• The availability of suitable competent persons to undertake inspections and maintenance
  • Has there been discussion/consultation with persons who will operate the item of plant/equipment about possible WHS risks and appropriate controls. Users of plant/equipment can assist with identifying safe operator controls to enable the plant/equipment to be fail safe.
  • Does the item of plant/equipment will need to be registered with a WHS regulator? Check with the WHS regulator for their requirements. It is advisable to make sure registration requirements can be met before finalising the purchase.

Refer to section 2.2 for more details on the risk assessment process.

2.1.2 Second-hand Plant/Equipment

When acquiring second-hand plant, the supplier of the plant/equipment is responsible for:

  • Giving written notice stating:
    • The condition of the plant/equipment, including identified faults
    • If appropriate, that the plant/equipment should not be used until the faults are rectified
  • Taking all reasonable steps to obtain information about how to use the plant/equipment correctly and safely from the manufacturer or original supplier
  • Providing all available records including data sheets, test certificates, operations and service manuals, reports and a safety manual
  • Declaring specific hazards:
    • Plant has the potential for asbestos containing materials to be present
    • Note: JCU will not accept radioactive sources

2.1.3 Hiring Plant/Equipment

When hiring plant/equipment the staff member/student must:

  • Assess whether the plant/equipment is suitable for its intended use
  • Check that plant/equipment has been inspected and maintained by the supplier according to the manufacturer’s specification (e.g. checking logbooks, maintenance manual)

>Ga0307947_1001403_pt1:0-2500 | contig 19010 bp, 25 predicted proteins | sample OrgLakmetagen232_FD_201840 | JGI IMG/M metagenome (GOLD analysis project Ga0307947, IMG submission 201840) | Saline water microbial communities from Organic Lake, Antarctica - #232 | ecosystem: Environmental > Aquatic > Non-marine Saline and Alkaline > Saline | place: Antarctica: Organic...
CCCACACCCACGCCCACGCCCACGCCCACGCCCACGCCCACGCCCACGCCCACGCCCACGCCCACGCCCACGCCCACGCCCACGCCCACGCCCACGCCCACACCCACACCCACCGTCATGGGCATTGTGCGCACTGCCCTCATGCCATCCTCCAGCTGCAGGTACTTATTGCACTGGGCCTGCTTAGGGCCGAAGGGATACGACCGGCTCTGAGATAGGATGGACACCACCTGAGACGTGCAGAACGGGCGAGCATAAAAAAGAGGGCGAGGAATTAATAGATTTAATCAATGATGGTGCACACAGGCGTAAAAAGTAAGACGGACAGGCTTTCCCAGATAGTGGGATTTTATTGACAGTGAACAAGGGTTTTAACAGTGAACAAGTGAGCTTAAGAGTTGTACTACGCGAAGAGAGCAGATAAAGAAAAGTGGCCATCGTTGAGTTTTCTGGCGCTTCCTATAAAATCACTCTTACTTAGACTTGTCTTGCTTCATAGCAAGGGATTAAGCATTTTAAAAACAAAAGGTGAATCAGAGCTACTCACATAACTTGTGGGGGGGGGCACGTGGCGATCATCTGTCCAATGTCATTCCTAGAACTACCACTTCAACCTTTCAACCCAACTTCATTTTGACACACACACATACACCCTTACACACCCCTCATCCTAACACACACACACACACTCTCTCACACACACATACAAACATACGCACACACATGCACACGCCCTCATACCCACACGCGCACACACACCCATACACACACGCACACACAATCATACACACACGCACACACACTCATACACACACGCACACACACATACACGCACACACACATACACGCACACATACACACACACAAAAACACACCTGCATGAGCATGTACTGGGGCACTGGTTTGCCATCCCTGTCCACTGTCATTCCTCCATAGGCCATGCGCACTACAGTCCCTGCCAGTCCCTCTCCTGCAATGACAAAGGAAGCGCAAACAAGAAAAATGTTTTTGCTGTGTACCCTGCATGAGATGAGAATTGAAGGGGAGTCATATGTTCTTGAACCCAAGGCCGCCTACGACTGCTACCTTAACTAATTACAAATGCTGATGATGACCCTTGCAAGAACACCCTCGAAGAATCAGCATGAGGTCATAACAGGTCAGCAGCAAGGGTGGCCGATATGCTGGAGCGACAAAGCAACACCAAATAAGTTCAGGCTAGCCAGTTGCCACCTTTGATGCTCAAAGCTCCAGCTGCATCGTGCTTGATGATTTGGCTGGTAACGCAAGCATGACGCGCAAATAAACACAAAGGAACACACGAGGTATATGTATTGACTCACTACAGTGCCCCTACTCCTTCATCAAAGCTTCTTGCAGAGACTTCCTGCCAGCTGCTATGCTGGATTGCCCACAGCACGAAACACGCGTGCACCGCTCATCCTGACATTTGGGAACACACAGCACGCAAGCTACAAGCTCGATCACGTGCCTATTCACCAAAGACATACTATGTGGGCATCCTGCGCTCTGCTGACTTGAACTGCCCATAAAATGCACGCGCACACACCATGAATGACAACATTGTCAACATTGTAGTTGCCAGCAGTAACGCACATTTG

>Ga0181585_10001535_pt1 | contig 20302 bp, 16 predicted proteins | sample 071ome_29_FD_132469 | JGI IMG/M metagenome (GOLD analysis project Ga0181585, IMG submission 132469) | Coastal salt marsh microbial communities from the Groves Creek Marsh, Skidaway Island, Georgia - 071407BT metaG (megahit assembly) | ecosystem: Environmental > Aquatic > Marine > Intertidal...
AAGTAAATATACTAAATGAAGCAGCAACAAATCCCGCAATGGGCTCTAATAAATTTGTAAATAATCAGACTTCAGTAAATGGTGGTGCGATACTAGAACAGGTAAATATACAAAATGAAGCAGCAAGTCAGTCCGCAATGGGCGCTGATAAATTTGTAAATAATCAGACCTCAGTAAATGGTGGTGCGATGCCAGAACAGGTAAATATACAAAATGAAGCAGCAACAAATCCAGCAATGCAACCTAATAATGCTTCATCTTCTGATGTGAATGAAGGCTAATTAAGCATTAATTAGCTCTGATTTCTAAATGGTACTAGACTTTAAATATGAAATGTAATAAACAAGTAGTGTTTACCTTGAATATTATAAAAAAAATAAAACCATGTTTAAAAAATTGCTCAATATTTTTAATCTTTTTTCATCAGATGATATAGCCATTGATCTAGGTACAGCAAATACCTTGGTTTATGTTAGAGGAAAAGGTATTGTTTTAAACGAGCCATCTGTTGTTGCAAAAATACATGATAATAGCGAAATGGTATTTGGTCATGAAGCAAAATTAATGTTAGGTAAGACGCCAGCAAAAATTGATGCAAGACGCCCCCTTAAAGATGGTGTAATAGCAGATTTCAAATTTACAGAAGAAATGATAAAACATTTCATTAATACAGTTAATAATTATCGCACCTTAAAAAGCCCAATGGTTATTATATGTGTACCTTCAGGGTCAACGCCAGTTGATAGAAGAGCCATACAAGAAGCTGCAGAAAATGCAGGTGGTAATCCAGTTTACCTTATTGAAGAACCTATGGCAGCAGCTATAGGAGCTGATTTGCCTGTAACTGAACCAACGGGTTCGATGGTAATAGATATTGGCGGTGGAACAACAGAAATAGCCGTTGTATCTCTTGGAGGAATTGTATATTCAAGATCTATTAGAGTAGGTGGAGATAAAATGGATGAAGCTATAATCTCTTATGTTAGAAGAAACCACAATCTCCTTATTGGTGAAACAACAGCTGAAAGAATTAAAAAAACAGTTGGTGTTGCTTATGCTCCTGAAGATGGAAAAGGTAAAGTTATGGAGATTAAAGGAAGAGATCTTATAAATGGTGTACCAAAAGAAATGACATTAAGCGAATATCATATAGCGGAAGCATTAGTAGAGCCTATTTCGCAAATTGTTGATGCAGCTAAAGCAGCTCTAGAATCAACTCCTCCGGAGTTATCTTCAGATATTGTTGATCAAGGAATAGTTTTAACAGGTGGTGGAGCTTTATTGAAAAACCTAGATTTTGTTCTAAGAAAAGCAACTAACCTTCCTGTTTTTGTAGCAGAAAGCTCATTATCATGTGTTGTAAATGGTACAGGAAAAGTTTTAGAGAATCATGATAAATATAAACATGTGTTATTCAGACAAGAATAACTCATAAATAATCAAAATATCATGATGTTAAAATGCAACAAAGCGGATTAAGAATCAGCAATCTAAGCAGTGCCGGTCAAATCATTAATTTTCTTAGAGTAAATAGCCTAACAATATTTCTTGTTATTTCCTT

• Ensure that the supplier provides the manufacturer’s information

If plant/equipment is hired for an extended period of time, the JCU staff member/student must work with the supplier to make arrangements to ensure the plant/equipment is inspected and maintained throughout the lease.

2.1.4 Modification/Alterations of Plant/Equipment

If a JCU staff member or student initiates modification to an item of plant/equipment, they are responsible for ensuring:

  • A qualified/competent person conducts the modification
  • Certification numbers, engineering reports, etc. are obtained
  • A documented risk assessment is completed following consultation with the person completing the modifications

Unauthorised alterations or interference to plant/equipment is not permitted. Interference refers to making changes to safety features, warning devices, guarding, operational controls and emergency stops.

NOTE: If JCU makes alterations to plant/equipment, JCU takes on the obligations of a designer/manufacturer.

2.2 Plant/Equipment Risk Management

The first step in the risk management process is to identify all hazards associated with an item of plant/equipment. This involves assessing all circumstances in which an item of plant/equipment will be used to identify any potential hazards that may cause harm. WHS-PRO-002 WHS Risk Management Procedure describes how the WHS risk management process is applied at JCU.